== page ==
Local activist Khalid Maali told Ma’an that two bulldozers belonging to settlers from the illegal Israeli outpost of Nefih Hanania and the nearby Rachelim settlement razed 35 dunams (8.6 acres) of agricultural land planted with some 500 olive trees in the eastern al-Bayyada area of the village, near the outpost and settlement.
Head of the Iskaka village council Abd al-Qader Abu Hakmeh told Ma’an that villagers were taken by surprise when the convoy stormed the village and uprooted the olive trees without giving prior notice, under the pretext that they were located on state lands confiscated by Israel.A spokesperson for Israel’s Coordination of Government Activities in the Territories (COGAT), which is responsible for implementing the Israeli government’s policy in the occupied Palestinian territory, said that “enforcements were made against a Palestinian resident, who illegally overtook land that he did not own,” adding that approximately 400 trees were removed.
The COGAT spokesperson added that an appeal committee reportedly gave the Palestinian resident an opportunity to prove ownership of the land, which they claimed he failed to do.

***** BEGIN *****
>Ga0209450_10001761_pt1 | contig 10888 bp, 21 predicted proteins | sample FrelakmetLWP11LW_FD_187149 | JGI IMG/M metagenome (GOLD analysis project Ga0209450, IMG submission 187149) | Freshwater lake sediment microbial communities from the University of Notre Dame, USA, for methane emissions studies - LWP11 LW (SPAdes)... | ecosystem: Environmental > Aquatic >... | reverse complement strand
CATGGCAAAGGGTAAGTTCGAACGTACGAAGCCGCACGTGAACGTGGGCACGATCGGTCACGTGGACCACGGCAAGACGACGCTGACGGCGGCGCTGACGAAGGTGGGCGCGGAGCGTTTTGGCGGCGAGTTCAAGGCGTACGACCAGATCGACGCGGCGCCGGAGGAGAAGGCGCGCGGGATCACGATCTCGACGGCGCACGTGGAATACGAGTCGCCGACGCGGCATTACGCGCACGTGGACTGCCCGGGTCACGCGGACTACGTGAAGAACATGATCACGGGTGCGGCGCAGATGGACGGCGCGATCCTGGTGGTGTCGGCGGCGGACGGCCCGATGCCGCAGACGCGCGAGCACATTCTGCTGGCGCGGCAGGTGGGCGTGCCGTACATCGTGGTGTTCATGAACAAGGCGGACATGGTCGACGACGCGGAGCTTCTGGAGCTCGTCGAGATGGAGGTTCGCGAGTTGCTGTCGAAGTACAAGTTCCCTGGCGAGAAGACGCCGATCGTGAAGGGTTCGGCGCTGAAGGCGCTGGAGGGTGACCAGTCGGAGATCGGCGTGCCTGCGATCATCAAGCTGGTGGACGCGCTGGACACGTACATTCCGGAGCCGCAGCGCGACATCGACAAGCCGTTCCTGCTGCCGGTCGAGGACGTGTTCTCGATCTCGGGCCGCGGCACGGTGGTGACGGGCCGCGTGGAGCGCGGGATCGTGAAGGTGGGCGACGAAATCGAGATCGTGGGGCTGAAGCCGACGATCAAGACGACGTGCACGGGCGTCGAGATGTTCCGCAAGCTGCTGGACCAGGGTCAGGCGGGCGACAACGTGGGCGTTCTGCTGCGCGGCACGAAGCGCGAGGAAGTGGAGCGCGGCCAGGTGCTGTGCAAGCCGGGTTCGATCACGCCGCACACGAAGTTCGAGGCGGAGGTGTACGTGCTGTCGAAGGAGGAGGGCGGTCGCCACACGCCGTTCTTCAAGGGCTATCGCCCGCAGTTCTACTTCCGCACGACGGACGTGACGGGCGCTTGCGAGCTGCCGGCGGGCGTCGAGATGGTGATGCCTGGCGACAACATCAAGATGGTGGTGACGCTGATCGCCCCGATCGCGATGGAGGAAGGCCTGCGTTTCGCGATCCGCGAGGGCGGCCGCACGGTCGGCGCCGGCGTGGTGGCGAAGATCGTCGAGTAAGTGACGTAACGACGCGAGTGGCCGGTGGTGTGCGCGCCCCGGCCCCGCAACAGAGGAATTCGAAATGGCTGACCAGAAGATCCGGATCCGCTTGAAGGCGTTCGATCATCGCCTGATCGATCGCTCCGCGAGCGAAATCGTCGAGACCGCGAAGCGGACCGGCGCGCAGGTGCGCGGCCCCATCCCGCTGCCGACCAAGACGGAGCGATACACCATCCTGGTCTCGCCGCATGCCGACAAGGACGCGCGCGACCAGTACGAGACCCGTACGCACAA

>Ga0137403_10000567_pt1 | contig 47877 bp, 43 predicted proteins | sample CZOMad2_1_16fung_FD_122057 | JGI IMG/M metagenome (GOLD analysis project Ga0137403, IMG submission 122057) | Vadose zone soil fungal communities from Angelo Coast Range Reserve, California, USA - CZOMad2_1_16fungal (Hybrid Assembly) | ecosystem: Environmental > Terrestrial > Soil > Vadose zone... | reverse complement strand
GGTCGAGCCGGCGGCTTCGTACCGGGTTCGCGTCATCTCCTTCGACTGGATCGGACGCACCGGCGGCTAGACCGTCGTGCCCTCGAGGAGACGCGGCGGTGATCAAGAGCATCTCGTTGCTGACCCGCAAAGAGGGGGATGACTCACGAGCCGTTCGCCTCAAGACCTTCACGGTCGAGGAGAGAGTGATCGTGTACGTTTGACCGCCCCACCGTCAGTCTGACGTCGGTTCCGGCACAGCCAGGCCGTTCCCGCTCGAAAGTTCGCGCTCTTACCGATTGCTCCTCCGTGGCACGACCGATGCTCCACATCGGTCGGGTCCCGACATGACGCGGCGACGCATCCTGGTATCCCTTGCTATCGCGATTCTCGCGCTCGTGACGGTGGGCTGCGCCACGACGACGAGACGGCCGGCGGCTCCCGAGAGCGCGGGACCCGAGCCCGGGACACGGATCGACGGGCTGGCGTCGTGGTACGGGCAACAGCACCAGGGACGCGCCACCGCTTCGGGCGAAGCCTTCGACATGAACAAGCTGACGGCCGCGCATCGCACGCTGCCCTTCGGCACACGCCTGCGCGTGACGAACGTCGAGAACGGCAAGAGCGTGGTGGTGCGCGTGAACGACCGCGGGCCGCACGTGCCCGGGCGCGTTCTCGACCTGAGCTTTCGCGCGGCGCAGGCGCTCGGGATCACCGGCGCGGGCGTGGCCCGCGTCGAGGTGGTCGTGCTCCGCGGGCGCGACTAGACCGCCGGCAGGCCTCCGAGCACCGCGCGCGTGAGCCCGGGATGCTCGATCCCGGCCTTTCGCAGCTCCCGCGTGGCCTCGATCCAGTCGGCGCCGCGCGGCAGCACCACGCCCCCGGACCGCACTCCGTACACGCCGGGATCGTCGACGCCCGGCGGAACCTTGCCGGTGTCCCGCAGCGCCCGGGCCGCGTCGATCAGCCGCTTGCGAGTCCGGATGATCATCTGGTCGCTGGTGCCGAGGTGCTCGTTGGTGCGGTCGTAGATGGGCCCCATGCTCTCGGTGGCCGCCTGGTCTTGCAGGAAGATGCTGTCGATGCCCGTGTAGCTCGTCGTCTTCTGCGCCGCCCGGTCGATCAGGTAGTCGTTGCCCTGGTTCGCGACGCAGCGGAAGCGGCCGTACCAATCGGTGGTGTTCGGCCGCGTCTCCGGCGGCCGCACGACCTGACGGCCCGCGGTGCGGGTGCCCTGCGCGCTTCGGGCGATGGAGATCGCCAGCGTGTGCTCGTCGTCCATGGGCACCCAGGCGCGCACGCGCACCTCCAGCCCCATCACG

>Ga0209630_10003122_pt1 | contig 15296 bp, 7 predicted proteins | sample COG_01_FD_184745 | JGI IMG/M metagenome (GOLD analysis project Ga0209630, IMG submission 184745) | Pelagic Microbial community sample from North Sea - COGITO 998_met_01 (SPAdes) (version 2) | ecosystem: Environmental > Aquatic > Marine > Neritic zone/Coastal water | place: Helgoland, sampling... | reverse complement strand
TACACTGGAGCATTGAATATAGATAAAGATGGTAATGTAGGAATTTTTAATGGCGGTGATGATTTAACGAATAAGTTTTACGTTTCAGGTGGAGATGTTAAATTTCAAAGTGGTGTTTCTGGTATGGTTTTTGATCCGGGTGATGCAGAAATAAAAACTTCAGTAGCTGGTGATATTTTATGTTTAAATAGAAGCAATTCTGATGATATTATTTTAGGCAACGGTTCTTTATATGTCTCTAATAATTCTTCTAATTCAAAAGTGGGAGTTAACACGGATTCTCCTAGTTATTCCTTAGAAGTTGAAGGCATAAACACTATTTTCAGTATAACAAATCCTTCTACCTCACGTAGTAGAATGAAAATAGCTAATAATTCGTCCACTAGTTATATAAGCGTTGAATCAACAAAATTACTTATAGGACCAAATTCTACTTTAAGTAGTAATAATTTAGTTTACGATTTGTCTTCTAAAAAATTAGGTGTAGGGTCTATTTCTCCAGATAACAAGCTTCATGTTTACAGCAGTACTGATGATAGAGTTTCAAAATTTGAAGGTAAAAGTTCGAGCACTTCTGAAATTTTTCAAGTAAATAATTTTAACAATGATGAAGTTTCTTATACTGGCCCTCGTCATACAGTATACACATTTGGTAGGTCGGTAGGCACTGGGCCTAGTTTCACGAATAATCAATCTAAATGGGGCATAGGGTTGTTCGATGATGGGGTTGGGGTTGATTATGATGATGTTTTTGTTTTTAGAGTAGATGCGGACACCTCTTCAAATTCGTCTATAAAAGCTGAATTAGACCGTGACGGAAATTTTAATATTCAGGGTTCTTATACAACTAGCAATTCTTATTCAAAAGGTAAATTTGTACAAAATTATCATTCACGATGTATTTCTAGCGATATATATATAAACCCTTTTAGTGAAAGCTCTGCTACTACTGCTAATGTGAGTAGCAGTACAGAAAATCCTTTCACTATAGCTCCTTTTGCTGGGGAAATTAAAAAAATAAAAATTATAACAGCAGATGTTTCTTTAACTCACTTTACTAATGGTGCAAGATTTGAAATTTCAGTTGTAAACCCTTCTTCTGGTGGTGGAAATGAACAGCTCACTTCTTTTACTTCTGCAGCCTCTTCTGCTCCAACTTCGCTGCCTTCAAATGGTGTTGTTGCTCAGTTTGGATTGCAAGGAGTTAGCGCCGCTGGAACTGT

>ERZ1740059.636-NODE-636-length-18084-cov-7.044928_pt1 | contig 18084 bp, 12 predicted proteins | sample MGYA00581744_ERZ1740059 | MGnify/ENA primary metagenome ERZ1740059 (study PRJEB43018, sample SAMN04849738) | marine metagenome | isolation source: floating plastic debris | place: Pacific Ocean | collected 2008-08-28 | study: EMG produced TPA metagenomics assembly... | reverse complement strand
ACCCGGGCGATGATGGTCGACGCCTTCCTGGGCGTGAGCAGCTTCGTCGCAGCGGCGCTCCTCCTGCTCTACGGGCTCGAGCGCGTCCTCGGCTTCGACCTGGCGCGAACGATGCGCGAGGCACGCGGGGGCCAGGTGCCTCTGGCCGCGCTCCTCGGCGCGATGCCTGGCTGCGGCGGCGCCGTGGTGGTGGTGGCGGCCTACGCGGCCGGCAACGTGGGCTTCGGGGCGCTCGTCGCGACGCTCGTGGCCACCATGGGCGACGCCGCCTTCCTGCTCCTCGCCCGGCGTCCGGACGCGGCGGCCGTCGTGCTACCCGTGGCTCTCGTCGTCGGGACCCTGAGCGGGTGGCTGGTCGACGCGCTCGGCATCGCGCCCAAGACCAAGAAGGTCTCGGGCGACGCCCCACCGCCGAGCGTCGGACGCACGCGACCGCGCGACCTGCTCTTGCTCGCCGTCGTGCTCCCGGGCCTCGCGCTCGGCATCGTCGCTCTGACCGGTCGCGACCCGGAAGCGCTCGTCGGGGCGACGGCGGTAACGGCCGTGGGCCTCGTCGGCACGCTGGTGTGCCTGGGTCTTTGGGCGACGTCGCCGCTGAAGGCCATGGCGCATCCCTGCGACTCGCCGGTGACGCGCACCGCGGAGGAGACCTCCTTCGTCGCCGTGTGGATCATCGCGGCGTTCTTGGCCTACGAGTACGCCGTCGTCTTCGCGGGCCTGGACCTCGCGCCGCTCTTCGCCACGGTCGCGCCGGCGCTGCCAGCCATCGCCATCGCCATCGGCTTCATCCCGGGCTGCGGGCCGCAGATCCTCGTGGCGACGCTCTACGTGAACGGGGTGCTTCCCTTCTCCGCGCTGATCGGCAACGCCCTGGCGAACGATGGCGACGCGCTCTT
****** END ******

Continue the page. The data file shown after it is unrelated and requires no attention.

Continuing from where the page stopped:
Maali said that land leveling had escalated recently in the occupied West Bank, especially around Salfit for the expansion of the 24 illegal Israeli settlements surrounding the district.
Iskaka has been subjected to numerous Israeli confiscations over the years for the construction of Israeli settlements, checkpoints, outposts, bypass roads, and Israel’s separation wall.
According to the Applied Research Institute – Jerusalem (ARIJ), the majority of areas in Iskaka confiscated by Israel were agricultural lands, while 75 percent of the village’s economy is dependent on agriculture.
Some 5 percent of Iskaka was confiscated to establish the Ariel settlement which lies beyond the wall west of the village — the second largest settlement in the occupied West Bank in terms of area.
Iskaka’s lands were also forcefully seized by Israeli settlers to establish the illegal outpost southeast of the village on the road leading to Rachelim.
The settlement of Rachelim, established in 1991, was retroactively legalized by the Israeli government in 2012. Israel’s Civil Administration approved scores of new housing for the settlement in January.Mounting international pressure on Israel, including demands to freeze new construction in settlements, has influenced the Israeli government to adopt an overt policy of approving settlement outposts — which are considered illegal even under Israel’s own laws — and existing illegal construction in settlements, according to ARIJ.